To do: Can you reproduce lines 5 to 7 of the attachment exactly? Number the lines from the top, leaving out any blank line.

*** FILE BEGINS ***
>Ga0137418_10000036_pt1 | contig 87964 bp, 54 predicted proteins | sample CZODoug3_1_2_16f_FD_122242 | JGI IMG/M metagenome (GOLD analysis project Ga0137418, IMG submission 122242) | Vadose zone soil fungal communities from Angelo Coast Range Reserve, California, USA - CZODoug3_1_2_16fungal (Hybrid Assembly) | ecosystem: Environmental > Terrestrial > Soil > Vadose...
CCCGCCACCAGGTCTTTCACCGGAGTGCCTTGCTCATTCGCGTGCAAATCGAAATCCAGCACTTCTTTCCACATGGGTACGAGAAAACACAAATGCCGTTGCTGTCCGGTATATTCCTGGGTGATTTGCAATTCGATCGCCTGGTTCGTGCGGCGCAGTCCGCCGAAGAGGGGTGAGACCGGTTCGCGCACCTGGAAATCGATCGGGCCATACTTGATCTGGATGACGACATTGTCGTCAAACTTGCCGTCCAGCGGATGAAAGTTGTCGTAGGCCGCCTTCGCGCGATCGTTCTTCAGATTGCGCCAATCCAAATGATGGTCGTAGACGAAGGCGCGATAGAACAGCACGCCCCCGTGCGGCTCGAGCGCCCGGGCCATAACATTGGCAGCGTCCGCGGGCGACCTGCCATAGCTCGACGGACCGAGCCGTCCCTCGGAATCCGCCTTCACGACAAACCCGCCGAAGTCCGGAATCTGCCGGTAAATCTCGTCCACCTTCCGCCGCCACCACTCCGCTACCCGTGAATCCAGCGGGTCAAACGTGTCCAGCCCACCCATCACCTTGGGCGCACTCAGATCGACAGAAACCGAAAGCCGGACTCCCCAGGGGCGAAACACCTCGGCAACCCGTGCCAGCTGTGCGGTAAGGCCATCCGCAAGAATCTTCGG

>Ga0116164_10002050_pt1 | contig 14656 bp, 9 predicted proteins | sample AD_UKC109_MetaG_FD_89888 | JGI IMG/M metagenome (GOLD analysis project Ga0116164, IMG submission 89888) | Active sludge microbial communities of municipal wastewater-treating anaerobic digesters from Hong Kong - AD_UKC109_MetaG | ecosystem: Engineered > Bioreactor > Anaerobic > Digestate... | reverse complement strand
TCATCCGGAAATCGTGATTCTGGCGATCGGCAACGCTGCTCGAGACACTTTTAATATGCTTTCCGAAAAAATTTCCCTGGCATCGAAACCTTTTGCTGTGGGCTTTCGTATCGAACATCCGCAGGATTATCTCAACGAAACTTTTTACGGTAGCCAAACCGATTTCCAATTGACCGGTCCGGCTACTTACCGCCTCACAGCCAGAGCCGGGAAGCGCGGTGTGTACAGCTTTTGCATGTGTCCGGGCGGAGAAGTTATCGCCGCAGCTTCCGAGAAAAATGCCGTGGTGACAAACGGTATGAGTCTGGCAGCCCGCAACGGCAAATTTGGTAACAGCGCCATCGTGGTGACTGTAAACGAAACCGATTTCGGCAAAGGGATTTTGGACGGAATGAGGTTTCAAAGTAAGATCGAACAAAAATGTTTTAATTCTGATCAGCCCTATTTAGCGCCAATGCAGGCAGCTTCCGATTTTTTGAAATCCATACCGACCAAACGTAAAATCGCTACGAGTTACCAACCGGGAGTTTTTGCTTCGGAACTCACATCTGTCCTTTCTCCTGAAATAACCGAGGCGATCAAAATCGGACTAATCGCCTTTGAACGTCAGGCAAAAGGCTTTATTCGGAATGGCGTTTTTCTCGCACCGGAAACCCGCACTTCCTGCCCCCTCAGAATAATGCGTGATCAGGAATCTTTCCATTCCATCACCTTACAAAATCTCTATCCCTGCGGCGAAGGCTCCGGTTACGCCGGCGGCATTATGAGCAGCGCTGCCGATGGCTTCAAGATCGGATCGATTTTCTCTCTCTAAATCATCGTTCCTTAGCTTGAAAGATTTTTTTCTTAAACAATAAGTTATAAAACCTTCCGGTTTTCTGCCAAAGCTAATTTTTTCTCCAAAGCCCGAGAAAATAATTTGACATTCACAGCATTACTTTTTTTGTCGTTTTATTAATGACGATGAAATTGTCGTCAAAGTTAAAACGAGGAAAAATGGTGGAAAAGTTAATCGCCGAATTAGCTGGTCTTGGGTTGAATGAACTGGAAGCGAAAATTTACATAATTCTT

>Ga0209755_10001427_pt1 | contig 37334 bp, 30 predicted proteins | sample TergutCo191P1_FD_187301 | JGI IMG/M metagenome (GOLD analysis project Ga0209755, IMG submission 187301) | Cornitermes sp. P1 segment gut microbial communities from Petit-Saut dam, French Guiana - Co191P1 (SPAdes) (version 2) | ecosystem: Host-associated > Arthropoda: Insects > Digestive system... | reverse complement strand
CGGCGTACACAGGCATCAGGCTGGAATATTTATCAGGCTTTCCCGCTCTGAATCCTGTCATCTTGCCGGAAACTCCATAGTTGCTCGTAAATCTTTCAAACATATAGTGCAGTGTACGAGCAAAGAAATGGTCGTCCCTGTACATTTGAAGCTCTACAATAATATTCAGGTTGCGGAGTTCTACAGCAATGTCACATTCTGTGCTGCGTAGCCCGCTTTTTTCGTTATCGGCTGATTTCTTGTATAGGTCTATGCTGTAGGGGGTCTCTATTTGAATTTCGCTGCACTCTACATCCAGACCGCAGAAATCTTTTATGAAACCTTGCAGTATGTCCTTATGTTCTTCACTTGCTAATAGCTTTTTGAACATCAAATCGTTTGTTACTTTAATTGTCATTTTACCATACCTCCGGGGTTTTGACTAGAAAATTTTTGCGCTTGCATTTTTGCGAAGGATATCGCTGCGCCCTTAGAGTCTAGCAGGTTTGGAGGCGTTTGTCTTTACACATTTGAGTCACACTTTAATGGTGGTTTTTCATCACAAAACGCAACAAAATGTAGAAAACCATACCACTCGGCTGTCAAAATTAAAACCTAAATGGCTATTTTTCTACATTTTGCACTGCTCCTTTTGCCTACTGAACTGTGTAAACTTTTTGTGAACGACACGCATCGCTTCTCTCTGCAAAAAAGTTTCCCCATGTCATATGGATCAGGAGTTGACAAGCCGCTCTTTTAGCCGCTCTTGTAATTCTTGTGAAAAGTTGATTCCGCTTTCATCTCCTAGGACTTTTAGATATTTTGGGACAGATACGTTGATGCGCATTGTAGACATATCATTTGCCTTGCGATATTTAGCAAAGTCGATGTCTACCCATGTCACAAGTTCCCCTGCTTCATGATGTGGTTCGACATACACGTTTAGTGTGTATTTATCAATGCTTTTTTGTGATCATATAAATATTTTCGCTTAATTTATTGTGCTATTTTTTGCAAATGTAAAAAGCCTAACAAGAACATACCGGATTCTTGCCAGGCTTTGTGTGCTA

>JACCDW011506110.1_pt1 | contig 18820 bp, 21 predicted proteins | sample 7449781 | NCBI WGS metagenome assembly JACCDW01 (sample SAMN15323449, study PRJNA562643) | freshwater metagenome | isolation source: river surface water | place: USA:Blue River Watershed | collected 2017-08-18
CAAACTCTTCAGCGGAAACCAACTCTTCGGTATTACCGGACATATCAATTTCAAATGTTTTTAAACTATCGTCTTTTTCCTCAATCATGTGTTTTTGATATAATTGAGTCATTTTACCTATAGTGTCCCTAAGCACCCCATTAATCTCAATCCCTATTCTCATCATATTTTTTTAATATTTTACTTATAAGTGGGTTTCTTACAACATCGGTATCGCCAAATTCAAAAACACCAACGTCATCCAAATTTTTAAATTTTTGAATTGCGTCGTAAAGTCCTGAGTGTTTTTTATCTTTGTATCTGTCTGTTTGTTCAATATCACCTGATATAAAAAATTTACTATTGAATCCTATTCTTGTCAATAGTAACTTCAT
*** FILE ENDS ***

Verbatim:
>Ga0209755_10001427_pt1 | contig 37334 bp, 30 predicted proteins | sample TergutCo191P1_FD_187301 | JGI IMG/M metagenome (GOLD analysis project Ga0209755, IMG submission 187301) | Cornitermes sp. P1 segment gut microbial communities from Petit-Saut dam, French Guiana - Co191P1 (SPAdes) (version 2) | ecosystem: Host-associated > Arthropoda: Insects > Digestive system... | reverse complement strand
CGGCGTACACAGGCATCAGGCTGGAATATTTATCAGGCTTTCCCGCTCTGAATCCTGTCATCTTGCCGGAAACTCCATAGTTGCTCGTAAATCTTTCAAACATATAGTGCAGTGTACGAGCAAAGAAATGGTCGTCCCTGTACATTTGAAGCTCTACAATAATATTCAGGTTGCGGAGTTCTACAGCAATGTCACATTCTGTGCTGCGTAGCCCGCTTTTTTCGTTATCGGCTGATTTCTTGTATAGGTCTATGCTGTAGGGGGTCTCTATTTGAATTTCGCTGCACTCTACATCCAGACCGCAGAAATCTTTTATGAAACCTTGCAGTATGTCCTTATGTTCTTCACTTGCTAATAGCTTTTTGAACATCAAATCGTTTGTTACTTTAATTGTCATTTTACCATACCTCCGGGGTTTTGACTAGAAAATTTTTGCGCTTGCATTTTTGCGAAGGATATCGCTGCGCCCTTAGAGTCTAGCAGGTTTGGAGGCGTTTGTCTTTACACATTTGAGTCACACTTTAATGGTGGTTTTTCATCACAAAACGCAACAAAATGTAGAAAACCATACCACTCGGCTGTCAAAATTAAAACCTAAATGGCTATTTTTCTACATTTTGCACTGCTCCTTTTGCCTACTGAACTGTGTAAACTTTTTGTGAACGACACGCATCGCTTCTCTCTGCAAAAAAGTTTCCCCATGTCATATGGATCAGGAGTTGACAAGCCGCTCTTTTAGCCGCTCTTGTAATTCTTGTGAAAAGTTGATTCCGCTTTCATCTCCTAGGACTTTTAGATATTTTGGGACAGATACGTTGATGCGCATTGTAGACATATCATTTGCCTTGCGATATTTAGCAAAGTCGATGTCTACCCATGTCACAAGTTCCCCTGCTTCATGATGTGGTTCGACATACACGTTTAGTGTGTATTTATCAATGCTTTTTTGTGATCATATAAATATTTTCGCTTAATTTATTGTGCTATTTTTTGCAAATGTAAAAAGCCTAACAAGAACATACCGGATTCTTGCCAGGCTTTGTGTGCTA

>JACCDW011506110.1_pt1 | contig 18820 bp, 21 predicted proteins | sample 7449781 | NCBI WGS metagenome assembly JACCDW01 (sample SAMN15323449, study PRJNA562643) | freshwater metagenome | isolation source: river surface water | place: USA:Blue River Watershed | collected 2017-08-18